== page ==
Tybalt encounters Mercutio at the beach just as Romeo arrives. Romeo attempts to make peace, but Tybalt assaults him. Mercutio intervenes and batters Tybalt, and is about to finish him off when Romeo stops him. Tybalt then slashes Mercutio with a shard of glass in his stomach. Mercutio curses both the Montagues and the Capulets before dying in Romeo's arms. Enraged, Romeo chases after a fleeing Tybalt and guns him down.

Captain Prince banishes Romeo from the city. Romeo goes into hiding with Father Laurence, who treats his injuries and says that, after some time passes, he will help Romeo and Juliet return to the city and reconcile with their family and friends. The nurse arrives and tells Romeo that Juliet is waiting for him. When Romeo climbs over Juliet's balcony, she kisses him and they consummate their marriage. Meanwhile, Fulgencio decides Juliet will marry Dave Paris, the governor's son.

The next morning, Romeo narrowly escapes the Capulet mansion as Gloria tells Juliet that the family has promised she will marry Paris. She refuses, and Fulgencio threatens to disown her. Her mother and nurse insist it would be in her best interest to marry Paris. To get out of this, Juliet runs away and seeks out Father Laurence, imploring him to help her and threatening to commit suicide. Father Laurence proposes she fake her own death and be put in the Capulet vault to awaken 24 hours later. Romeo will be told of the plot, sneak into the vault, and once reunited the two can escape to Mantua. He gives her a potion which mimics death. After saying goodnight to her mother, Juliet drinks the potion and slips into a coma. She is found in the morning, declared dead, and placed in the vault. Balthasar, one of Romeo's cousins, learns that Juliet is dead and tells Romeo, who is not home when the messenger arrives with a letter from Father Laurence.

Romeo returns to Verona and buys a vial of poison. As he goes to the church, Captain Prince finds out he is back, and tries to capture him, without success. Father Laurence learns that Romeo never got his letter and has no idea Juliet is alive. Romeo enters the church where Juliet lies and bids her goodbye. She awakens just as Romeo takes the poison; the two thus see each other and share a final kiss before he dies. A distraught Juliet picks up Romeo's gun and shoots herself in the head, dying instantly. The two lovers are soon discovered in each other's arms. Prince condemns both families, whose feuding led to such tragedy, while coroners quickly transport the two bodies to the morgue.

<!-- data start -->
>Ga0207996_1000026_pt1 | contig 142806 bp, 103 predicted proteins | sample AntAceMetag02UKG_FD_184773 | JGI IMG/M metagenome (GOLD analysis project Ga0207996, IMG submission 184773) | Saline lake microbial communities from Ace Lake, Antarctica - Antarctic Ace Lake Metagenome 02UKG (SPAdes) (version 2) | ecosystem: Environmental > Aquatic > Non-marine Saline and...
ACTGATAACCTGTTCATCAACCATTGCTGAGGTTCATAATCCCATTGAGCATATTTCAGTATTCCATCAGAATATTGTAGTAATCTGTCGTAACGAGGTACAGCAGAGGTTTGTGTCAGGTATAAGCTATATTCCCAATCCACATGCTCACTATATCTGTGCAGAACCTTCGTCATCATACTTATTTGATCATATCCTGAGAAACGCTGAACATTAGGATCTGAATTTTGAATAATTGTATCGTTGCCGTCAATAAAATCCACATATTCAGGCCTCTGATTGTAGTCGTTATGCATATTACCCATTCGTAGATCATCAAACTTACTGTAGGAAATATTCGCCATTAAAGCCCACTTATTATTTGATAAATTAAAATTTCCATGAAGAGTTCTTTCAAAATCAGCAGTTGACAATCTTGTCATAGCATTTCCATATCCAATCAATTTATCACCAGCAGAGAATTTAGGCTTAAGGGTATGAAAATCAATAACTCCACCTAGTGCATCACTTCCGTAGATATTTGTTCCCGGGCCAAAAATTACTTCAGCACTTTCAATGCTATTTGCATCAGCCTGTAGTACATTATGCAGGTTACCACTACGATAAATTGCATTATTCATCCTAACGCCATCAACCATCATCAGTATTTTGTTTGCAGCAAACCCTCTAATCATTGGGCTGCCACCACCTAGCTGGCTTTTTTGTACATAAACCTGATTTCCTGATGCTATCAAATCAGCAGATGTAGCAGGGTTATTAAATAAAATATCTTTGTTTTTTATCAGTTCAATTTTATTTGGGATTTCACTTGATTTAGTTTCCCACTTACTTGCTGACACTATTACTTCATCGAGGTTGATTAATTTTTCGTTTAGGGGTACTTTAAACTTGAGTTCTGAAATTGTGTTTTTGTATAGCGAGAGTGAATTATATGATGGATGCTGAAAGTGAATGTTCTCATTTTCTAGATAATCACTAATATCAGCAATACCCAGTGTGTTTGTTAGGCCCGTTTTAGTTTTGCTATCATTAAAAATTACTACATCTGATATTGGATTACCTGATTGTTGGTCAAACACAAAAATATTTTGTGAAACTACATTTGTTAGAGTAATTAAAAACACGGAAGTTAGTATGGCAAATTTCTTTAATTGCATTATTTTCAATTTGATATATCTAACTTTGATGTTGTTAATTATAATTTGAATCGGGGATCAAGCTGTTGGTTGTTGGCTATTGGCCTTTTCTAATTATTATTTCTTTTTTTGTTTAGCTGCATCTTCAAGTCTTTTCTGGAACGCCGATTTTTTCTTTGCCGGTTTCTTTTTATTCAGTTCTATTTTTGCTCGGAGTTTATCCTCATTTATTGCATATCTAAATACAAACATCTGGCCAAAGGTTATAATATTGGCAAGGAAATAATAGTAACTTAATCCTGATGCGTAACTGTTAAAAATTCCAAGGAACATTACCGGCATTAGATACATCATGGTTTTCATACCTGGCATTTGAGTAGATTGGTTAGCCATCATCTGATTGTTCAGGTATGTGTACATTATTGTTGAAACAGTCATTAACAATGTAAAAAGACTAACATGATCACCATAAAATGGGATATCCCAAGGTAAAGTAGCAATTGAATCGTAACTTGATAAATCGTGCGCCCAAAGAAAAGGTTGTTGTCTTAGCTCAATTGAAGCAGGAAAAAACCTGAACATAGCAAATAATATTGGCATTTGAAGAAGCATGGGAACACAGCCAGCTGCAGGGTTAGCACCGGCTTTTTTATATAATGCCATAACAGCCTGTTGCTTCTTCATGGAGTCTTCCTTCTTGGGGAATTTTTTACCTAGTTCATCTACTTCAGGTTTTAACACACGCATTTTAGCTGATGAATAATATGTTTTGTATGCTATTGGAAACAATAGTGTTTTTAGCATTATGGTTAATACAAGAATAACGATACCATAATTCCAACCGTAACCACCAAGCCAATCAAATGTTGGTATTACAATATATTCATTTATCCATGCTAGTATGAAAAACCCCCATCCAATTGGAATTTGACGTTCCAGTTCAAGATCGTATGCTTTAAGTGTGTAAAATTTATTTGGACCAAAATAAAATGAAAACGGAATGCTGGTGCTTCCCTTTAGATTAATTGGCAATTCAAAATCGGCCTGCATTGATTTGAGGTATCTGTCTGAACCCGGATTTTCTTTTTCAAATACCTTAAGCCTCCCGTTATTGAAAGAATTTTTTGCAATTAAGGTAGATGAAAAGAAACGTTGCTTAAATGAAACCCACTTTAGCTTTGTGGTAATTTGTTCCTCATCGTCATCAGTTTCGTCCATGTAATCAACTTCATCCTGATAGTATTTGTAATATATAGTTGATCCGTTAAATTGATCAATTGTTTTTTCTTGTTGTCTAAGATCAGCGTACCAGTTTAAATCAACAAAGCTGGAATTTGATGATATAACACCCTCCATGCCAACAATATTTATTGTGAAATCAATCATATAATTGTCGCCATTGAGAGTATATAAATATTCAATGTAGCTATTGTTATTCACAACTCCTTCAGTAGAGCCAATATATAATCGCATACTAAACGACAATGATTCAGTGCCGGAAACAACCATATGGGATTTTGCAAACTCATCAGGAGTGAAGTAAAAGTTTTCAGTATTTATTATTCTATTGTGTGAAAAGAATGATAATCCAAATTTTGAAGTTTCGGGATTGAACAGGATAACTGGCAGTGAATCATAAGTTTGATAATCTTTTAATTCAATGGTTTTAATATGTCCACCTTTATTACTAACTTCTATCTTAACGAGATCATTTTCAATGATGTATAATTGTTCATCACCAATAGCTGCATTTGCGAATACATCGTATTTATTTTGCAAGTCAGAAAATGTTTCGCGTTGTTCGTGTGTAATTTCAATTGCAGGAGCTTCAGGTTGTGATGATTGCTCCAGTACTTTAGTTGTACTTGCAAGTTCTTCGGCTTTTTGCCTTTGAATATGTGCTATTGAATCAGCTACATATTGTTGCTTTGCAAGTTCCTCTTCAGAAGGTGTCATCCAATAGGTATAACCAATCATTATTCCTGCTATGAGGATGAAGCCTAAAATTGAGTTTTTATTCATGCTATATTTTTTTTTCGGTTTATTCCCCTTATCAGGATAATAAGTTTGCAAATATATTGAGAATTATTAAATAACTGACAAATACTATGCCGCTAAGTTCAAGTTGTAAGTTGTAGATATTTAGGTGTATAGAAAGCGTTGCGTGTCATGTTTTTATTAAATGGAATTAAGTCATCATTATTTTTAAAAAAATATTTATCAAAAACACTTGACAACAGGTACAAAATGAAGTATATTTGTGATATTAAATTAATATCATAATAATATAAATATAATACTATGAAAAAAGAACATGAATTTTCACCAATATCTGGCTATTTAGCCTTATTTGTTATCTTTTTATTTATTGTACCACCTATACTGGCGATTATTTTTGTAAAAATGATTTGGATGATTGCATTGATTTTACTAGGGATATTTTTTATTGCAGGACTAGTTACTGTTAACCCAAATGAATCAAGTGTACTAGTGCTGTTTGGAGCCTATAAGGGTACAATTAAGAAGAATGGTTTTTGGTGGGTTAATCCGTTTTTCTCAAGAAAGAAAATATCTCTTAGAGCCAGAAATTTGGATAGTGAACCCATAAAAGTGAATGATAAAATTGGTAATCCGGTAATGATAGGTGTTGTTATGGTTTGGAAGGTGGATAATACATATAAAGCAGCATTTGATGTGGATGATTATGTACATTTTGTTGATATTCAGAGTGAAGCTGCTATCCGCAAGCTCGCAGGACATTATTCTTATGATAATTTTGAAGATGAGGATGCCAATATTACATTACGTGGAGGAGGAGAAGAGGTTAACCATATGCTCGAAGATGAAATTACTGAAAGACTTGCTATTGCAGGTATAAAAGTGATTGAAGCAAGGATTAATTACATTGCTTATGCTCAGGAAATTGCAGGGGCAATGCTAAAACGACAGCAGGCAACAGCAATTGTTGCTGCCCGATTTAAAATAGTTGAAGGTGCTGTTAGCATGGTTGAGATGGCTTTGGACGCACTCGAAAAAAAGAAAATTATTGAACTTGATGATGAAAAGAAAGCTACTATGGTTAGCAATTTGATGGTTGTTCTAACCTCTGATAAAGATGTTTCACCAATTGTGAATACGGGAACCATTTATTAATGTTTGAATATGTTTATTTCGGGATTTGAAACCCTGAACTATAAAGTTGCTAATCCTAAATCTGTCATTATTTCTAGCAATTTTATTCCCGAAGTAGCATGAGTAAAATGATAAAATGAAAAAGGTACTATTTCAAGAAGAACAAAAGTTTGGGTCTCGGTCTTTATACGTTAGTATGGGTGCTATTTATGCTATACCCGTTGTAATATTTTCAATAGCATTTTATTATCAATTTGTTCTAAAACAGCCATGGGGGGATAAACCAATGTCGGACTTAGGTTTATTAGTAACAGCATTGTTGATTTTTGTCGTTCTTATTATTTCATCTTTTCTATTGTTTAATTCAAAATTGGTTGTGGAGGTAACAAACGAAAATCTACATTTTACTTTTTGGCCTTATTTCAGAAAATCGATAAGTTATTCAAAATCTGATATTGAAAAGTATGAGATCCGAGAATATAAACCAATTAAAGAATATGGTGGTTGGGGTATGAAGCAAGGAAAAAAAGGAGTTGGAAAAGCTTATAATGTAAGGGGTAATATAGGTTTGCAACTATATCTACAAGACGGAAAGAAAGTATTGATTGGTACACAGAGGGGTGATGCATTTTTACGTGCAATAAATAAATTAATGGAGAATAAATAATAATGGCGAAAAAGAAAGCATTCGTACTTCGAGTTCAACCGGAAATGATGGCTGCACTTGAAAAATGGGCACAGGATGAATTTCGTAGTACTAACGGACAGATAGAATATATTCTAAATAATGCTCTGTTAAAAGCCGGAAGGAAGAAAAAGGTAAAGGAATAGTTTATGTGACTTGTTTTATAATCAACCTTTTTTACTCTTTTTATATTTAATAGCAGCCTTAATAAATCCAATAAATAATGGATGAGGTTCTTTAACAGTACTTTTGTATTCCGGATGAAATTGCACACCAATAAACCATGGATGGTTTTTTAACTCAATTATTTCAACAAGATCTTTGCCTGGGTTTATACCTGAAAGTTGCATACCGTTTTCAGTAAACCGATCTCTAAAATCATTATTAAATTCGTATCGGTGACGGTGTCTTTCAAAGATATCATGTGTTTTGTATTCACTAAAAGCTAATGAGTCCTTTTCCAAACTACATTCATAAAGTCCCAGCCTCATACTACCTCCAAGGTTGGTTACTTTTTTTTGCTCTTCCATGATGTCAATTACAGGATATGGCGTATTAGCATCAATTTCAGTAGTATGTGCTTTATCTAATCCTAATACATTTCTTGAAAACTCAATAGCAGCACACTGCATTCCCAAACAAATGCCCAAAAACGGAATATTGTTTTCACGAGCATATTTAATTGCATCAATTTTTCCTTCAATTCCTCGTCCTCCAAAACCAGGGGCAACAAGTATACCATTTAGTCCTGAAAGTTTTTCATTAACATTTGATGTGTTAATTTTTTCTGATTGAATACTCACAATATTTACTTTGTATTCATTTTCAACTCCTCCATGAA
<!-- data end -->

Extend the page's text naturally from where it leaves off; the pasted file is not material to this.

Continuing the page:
CastEdit

Natalie Portman had been cast as Juliet but, during rehearsals, it was felt that the footage looked as though DiCaprio was "molesting" her.[8] Baz Luhrmann has also stated that Portman was too young at the time, and made DiCaprio look older than intended. He was 21 at the time of filming and Portman was only 14.[original research?]

After Sarah Michelle Gellar turned down the role due to scheduling conflicts, DiCaprio proclaimed that Danes should be cast, as he felt she was genuine in her line delivery and did not try to impress him by acting flirtatious.[9]

ProductionEdit

After the success of Strictly Ballroom, Luhrmann took some time over deciding what his next project would be:

Our philosophy has always been that we think up what we need in our life, choose something creative that will make that life fulfilling, and then follow that road. With Romeo and Juliet what I wanted to do was to look at the way in which Shakespeare might make a movie of one of his plays if he was a director. How would he make it? We don't know a lot about Shakespeare, but we do know he would make a 'movie' movie. He was a player. We know about the Elizabethan stage and that he was playing for 3000 drunken punters, from the street sweeper to the Queen of England - and his competition was bear-baiting and prostitution. So he was a relentless entertainer and a user of incredible devices and theatrical tricks to ultimately create something of meaning and convey a story. That was what we wanted to do.[10]

Luhrmann obtained some funds from Fox to do a workshop and shoot some teaser footage in Sydney. Leonardo DiCaprio agreed to pay his own expenses to fly to Sydney and be part of it. Once Fox saw footage of the fight scene, they agreed to support it.[10]

All of the development was done in Australia, with pre-production in Australia and Canada and post-production in Australia. While some parts of the film were shot in Miami, most of the film was shot in Mexico City and Boca del Rio, Veracruz. For instance, the Capulet mansion was set at Chapultepec Castle while the ballroom was built on Stage One of Churubusco Studios; and the church is Immaculate Heart of Mary in the Del Valle neighborhood.[11]